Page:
Based on the plain language of the relevant sections of the Wilderness Act and the MWA, it is clear that Congress intended that the U.S. Forest Service (as the Secretary of Agriculture's designee) would regulate motorboat usage to the extent necessary to preserve the nature and character of Sylvania. The Forest Service undoubtedly has the authority to regulate motorboat usage on Crooked Lake pursuant to the statutes enacted by Congress through the Property Clause. Moreover, under the first prong of Chevron , it makes clear that Congress has spoken in a general way to the precise question at issue here.
B. Scope of Authority
While Congress has authorized the Forest Service to deal with motorboats in Wilderness Areas, the next question becomes whether Amendment Five exceeds the scope of the statutory authority granted by Congress; that is, whether the U.S. Forest Service's action in promulgating Amendment Five was "arbitrary, capricious, an abuse of discretion, or otherwise not in accordance with law." 5 U.S.C. § 706(2)(A). To answer that question, the Court must focus on the meaning of the phrase "subject to valid existing rights" that Congress used in the MWA. Chevron , 467 U.S. at 842–44, 104 S.Ct. 2778. Since, under the plain language of the statute, Congress' intent is not clear, the Court must turn to the second prong of Chevron — whether the Forest Service's answer to the ambiguous statutory language is based upon a permissible construction of the statute. See Chevron , 467 U.S. at 842–43, 104 S.Ct. 2778 (noting that the second prong states that "if the statute is silent or ambiguous with respect to the specific issue, the question for the court is whether the agency's answer is based on a permissible construction of the statute.").
The "valid existing rights" specifically at issue are riparian rights. The Forest Service asserts that it, like other government entities in Michigan, has authority to regulate motorboat traffic concurrent with Michigan law. Under Michigan law, riparian rights are not absolute, as they are subject to reasonable modification by the state and federal government when it serves the public interest. See Stupak–Thrall I , 843 F.Supp. at 331. For example, Michigan law is clear that local governments, pursuant to their inherent police powers, may reasonably regulate citizens' riparian rights for the protection of the health, safety, and welfare of the public. Square Lake Hills Condo. Ass'n v. Bloomfield Twp. , 437 Mich. 310, 318, 471 N.W.2d 321, 324 (1991) ; see Thompson v. Enz , 379 Mich. 667, 687–88, 154 N.W.2d 473, 483–84 (1967) (noting that riparian rights are subject to "reasonable use" limitations, meaning one's riparian right may not materially interfere with another's similar right). In addition, Michigan courts have concluded that many regulations, which are similar in nature to the motorboat regulations included in Amendment Five, may be upheld since they are reasonable. See, e.g., Hess v. West Bloomfield Twp. , 439 Mich. 550, 486 N.W.2d 628 (1992) (allowing an ordinance regulating docking of boats); Miller v. Fabius Twp. Bd., St. Joseph Cnty. , 366 Mich. 250, 114 N.W.2d 205 (1962) (noting the court allowed time restrictions for waterskiing); Cates v. Argentine Twp. , No. 296861, 2011 WL 2586058 (Mich. Ct. App. June 30, 2011) (noting an ordinance required all riparian owners and public persons that dock their boats to be registered to the owners or occupants of the property to which they are attached); Magician Lake Homeowners Ass'n, Inc. v. Keeler Twp. Bd. of Trustees , No. 278469, 2008 WL 2938650 (Mich. Ct. App. Jul. 31, 2008) (upholding an ordinance that prohibits docking of boats overnight, from 12:00 a.m. to sunrise); Twp. of Yankee Springs v. Fox , 264 Mich.App. 604, 692 N.W.2d 728 (2004) (upholding an ordinance that regulates lake access); Krause v. Keeler Twp. , No. 220692, 2000 WL 33415991 (Mich. Ct. App. Jul. 28, 2000) (upholding an ordinance that prohibited overnight storing or keeping of boats on the lake, and placing, using, or maintaining docks or moors that abut a public access site). Under Michigan law, Plaintiffs undoubtedly have the riparian right to boat across the water of Crooked Lake; however, this right is subject to reasonable restrictions, which means Plaintiffs do not have the unrestrictable right to run gasoline powered motorboats at unrestricted speeds all over an adjoining water body. In fact, the case law cited clearly demonstrates that boating size and speed are precisely the type of regulation that Michigan courts have upheld as reasonable. Moreover, whatever the nature of their riparian rights, Plaintiffs cannot expect that these rights are immune to reasonable regulation for all time to the end of the world, amen.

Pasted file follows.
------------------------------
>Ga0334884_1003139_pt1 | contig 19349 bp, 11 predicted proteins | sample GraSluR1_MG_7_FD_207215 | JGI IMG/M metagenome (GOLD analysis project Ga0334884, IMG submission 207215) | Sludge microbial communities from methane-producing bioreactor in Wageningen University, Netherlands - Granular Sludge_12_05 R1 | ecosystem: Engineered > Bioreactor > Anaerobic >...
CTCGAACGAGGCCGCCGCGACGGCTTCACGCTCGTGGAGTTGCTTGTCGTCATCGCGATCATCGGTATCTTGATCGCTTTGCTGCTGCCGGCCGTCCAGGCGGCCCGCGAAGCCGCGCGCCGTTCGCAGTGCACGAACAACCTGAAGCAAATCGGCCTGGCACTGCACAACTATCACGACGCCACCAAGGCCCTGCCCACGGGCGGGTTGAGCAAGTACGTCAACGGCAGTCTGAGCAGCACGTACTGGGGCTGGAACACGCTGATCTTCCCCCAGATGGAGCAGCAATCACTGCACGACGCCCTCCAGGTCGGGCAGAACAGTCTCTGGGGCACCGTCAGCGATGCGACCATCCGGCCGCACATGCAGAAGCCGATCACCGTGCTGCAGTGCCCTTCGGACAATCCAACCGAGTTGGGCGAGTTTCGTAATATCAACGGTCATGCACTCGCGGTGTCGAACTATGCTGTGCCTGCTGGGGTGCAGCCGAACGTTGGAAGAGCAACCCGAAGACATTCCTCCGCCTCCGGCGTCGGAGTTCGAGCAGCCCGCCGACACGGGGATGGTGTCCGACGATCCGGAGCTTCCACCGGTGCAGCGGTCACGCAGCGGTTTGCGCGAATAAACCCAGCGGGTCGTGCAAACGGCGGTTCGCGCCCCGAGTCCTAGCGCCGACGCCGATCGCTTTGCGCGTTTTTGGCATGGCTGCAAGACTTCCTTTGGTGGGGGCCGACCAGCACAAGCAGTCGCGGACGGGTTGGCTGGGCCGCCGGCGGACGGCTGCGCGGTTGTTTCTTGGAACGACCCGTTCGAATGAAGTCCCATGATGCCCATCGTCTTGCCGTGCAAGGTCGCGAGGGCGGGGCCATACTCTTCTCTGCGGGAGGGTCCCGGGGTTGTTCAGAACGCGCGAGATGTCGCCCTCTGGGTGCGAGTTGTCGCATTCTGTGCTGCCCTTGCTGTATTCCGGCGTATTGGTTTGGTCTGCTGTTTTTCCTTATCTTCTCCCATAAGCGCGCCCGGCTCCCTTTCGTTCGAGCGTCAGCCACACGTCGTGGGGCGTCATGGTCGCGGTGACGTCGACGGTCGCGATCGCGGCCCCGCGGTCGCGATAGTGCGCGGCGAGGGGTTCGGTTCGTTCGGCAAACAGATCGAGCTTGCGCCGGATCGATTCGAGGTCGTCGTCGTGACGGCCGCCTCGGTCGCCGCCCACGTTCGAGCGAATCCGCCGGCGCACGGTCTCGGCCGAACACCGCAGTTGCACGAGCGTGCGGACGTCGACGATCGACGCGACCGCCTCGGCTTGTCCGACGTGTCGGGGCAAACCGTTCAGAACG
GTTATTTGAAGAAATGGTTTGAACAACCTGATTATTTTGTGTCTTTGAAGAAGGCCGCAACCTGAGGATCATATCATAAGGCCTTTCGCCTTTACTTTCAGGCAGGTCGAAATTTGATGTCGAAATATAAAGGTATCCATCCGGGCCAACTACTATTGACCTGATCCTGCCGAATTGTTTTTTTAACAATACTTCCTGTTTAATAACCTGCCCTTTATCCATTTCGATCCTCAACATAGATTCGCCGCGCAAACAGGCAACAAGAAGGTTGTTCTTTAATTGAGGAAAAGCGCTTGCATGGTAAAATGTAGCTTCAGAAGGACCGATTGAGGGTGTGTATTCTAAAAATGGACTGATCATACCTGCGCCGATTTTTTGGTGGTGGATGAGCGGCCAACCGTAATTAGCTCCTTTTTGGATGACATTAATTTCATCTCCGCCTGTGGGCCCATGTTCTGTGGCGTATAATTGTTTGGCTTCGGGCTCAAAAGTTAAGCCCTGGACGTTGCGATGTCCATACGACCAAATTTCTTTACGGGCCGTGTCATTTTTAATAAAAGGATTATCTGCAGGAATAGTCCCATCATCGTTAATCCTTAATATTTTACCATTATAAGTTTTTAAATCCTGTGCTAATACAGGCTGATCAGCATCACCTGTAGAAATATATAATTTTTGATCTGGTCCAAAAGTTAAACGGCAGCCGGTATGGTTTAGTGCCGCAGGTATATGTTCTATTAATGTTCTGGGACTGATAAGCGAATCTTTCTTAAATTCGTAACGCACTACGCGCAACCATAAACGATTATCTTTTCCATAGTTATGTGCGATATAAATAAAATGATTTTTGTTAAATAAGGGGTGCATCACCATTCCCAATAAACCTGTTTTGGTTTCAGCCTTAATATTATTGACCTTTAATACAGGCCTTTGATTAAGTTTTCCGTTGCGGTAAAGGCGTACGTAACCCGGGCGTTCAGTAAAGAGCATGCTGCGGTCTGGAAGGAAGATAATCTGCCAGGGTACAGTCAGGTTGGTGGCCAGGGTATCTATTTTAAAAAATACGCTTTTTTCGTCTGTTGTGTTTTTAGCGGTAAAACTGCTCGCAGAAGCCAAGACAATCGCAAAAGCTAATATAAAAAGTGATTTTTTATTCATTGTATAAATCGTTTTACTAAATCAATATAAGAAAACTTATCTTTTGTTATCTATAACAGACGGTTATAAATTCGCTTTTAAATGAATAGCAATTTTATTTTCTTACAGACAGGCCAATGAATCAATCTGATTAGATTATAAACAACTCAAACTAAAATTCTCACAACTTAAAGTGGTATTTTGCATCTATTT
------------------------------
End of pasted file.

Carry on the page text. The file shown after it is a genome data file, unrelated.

The land at issue in this case is actually termed "littoral," which means "land that abuts or includes a lake." Holton v. Ward, 303 Mich.App. 718, 721 n.1, 847 N.W.2d 1, 4 (2014), appeal denied, 497 Mich. 980, 861 N.W.2d 20 (2015). However, Michigan courts often use the term "riparian" to "encompass both types of property." Holton, 303 Mich.App. at 721 n.1, 847 N.W.2d at 4 (citing 2000 Baum Family Trust v. Babel, 488 Mich. 136, 138 n.1, 793 N.W.2d 633 (2010) ).